8:43 AM  
Blogger Trixie Twatwaffle said...

Did he make his wish? Post more about him and please - Tanner's Mom - START THAT BLOG!!!

7:42 PM  
Blogger Mom2Amara said...

A friend and I were born just months apart. Our families were so close, we considered each other cousins. So when I began walking, his mom became concerned that he was not yet crawling. He soon came to be diagnosed with MD. Fast forward a few years. Doctors told his mom not to have more children because they too would likely have MD. She didn't listen. And they ended up with two more sons - one "healthy" and the youngest also with MD. I have since lost my friend. Fortunately his youngest brother is still with us.

Why am I telling you? So you can tell your sister that she is not alone! I know that my "aunt" would have loved it if she were able to read about another mom in a similar situation as she was. I remember just as a family friend how isolated I felt and realizing as I grew older what it must have felt like to their family. There's something to be said about being able to bare your soul with others who completely understand.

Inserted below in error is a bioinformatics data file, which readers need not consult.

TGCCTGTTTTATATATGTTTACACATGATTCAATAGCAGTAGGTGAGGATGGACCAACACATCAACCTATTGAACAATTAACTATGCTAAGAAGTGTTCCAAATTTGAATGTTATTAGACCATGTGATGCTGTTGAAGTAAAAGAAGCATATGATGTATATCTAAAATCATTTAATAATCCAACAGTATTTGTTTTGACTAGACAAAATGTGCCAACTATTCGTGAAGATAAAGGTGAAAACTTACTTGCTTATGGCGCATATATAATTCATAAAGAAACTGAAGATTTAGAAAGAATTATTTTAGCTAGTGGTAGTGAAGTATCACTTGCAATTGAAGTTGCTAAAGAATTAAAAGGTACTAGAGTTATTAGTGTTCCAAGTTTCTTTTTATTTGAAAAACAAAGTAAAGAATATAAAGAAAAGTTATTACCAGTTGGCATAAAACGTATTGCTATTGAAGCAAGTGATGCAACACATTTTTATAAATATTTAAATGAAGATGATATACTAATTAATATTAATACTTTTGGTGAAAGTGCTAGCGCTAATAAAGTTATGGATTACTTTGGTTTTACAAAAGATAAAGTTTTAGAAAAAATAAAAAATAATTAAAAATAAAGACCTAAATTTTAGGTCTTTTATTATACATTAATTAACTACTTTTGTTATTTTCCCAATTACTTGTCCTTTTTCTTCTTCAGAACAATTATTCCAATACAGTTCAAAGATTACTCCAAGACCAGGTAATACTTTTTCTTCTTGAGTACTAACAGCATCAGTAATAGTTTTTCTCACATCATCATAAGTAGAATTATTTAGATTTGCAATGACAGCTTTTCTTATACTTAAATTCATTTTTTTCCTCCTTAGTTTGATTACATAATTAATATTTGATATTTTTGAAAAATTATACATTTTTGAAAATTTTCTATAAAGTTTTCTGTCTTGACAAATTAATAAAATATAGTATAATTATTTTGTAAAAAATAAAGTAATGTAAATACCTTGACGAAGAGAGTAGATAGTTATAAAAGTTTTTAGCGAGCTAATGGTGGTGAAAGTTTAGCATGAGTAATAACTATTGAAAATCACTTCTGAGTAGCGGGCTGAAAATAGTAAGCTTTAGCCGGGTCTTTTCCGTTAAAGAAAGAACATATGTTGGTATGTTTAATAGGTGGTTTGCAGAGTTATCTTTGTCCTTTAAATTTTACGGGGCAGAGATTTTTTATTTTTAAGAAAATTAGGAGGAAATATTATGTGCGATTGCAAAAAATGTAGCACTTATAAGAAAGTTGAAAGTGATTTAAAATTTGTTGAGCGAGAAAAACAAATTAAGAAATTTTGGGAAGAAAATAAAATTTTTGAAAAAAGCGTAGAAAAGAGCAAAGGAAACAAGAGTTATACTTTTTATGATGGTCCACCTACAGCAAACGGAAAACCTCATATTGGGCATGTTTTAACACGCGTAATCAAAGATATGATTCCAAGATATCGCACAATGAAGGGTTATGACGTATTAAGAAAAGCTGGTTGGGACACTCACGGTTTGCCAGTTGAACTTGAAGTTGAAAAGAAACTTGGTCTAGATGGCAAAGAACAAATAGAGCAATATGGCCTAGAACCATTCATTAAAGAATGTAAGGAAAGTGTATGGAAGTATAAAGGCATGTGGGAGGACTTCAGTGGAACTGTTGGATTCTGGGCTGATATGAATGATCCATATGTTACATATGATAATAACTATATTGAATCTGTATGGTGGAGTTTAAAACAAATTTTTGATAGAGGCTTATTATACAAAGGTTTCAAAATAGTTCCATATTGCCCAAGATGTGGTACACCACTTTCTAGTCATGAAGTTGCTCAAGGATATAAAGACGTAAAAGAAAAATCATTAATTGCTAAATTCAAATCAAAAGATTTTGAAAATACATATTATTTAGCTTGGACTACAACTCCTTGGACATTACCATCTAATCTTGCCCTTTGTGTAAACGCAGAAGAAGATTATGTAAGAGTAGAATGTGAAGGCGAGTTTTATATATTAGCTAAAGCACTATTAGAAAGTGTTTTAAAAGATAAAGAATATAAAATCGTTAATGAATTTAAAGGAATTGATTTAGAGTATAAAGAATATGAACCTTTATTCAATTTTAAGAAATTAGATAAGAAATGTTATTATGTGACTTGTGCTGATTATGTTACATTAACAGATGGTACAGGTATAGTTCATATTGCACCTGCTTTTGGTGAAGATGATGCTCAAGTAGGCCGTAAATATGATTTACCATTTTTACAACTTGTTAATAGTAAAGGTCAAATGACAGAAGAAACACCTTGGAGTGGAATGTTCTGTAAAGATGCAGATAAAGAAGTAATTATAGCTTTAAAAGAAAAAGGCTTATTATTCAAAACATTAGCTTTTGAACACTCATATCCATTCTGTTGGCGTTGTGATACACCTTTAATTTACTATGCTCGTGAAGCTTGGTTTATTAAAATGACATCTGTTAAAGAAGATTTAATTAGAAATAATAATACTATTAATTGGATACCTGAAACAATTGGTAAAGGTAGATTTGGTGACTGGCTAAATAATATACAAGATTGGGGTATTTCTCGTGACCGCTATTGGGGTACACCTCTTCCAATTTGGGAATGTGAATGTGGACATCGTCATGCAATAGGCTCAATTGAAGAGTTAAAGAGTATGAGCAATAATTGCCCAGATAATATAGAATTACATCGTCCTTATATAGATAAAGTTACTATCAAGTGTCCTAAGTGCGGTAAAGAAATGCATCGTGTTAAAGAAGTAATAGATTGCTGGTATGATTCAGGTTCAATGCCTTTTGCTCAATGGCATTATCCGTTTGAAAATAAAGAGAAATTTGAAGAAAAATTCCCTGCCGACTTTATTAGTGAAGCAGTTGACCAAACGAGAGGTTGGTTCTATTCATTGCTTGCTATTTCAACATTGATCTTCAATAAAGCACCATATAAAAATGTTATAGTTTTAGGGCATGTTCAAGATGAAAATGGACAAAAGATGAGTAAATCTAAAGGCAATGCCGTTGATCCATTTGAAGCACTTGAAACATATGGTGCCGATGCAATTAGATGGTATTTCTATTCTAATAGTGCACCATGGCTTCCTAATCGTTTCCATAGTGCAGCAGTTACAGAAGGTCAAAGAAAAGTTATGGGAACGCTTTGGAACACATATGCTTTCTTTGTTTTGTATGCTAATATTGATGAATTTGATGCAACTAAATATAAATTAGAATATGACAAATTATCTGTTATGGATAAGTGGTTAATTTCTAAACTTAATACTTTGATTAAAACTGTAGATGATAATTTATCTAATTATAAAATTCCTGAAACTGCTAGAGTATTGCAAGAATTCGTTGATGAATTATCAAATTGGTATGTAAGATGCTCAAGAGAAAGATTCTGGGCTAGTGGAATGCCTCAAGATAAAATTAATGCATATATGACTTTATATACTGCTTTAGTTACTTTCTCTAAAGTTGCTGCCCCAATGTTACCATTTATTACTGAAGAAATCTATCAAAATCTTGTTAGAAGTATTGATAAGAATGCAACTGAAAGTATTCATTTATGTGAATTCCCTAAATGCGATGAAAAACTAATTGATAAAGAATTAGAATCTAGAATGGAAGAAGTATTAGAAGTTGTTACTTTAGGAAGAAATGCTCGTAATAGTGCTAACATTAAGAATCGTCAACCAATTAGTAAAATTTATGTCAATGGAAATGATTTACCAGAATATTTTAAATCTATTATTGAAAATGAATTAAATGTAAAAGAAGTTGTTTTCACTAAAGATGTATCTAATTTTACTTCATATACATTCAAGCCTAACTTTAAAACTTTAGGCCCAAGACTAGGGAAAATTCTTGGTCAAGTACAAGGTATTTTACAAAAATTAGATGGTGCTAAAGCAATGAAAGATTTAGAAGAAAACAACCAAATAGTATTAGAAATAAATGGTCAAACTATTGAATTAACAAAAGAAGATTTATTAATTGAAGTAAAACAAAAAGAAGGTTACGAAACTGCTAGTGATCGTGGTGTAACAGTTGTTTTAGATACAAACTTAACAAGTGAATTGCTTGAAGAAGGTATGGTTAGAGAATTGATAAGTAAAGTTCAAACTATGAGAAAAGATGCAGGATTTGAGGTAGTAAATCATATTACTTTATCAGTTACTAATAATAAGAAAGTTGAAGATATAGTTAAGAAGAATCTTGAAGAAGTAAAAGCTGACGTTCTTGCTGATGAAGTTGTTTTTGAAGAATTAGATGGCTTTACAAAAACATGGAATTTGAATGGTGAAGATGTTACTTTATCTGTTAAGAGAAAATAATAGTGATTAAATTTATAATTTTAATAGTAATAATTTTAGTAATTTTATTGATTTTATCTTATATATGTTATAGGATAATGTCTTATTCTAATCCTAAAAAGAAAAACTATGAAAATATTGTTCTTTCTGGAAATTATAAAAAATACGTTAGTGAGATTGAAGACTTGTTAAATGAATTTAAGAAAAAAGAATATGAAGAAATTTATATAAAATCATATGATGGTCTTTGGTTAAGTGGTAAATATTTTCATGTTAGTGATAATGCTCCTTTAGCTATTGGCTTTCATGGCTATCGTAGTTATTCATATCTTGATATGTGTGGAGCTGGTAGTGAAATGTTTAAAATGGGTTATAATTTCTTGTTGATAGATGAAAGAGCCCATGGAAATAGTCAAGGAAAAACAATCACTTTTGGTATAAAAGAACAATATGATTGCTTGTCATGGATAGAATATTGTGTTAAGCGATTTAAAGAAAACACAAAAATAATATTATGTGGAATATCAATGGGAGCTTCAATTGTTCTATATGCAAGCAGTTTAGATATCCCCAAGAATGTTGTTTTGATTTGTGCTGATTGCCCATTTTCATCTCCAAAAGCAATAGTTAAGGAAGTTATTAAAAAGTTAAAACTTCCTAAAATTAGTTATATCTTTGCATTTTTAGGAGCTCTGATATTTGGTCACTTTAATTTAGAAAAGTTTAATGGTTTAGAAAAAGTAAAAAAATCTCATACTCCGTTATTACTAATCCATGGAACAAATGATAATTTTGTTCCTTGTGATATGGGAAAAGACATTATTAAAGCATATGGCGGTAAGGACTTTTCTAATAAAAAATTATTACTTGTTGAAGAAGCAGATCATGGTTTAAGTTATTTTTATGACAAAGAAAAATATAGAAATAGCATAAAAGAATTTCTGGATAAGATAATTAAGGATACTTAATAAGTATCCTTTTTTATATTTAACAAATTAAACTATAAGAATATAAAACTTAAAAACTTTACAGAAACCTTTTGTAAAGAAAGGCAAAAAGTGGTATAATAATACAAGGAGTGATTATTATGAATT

HBM, another beautiful post.

9:36 PM  
Blogger Lady M said...

Beautiful boy, brave mama, great post.

HBM's sister - A blog would be wonderful.

2:45 AM  
Anonymous Anonymous said...

Don't do this to me. I'm so behind in reading, especially your site, and when I finally stop by you have a story about Tanner. You know from my previous mails how I feel about this so no further comment needed. My offer from last year is till valid.

Please start a blog about Tanner and his disease. Now if you'll excuse me I think I got something stuck in my eyes which make them water.


3:57 PM  
Blogger Hollie said...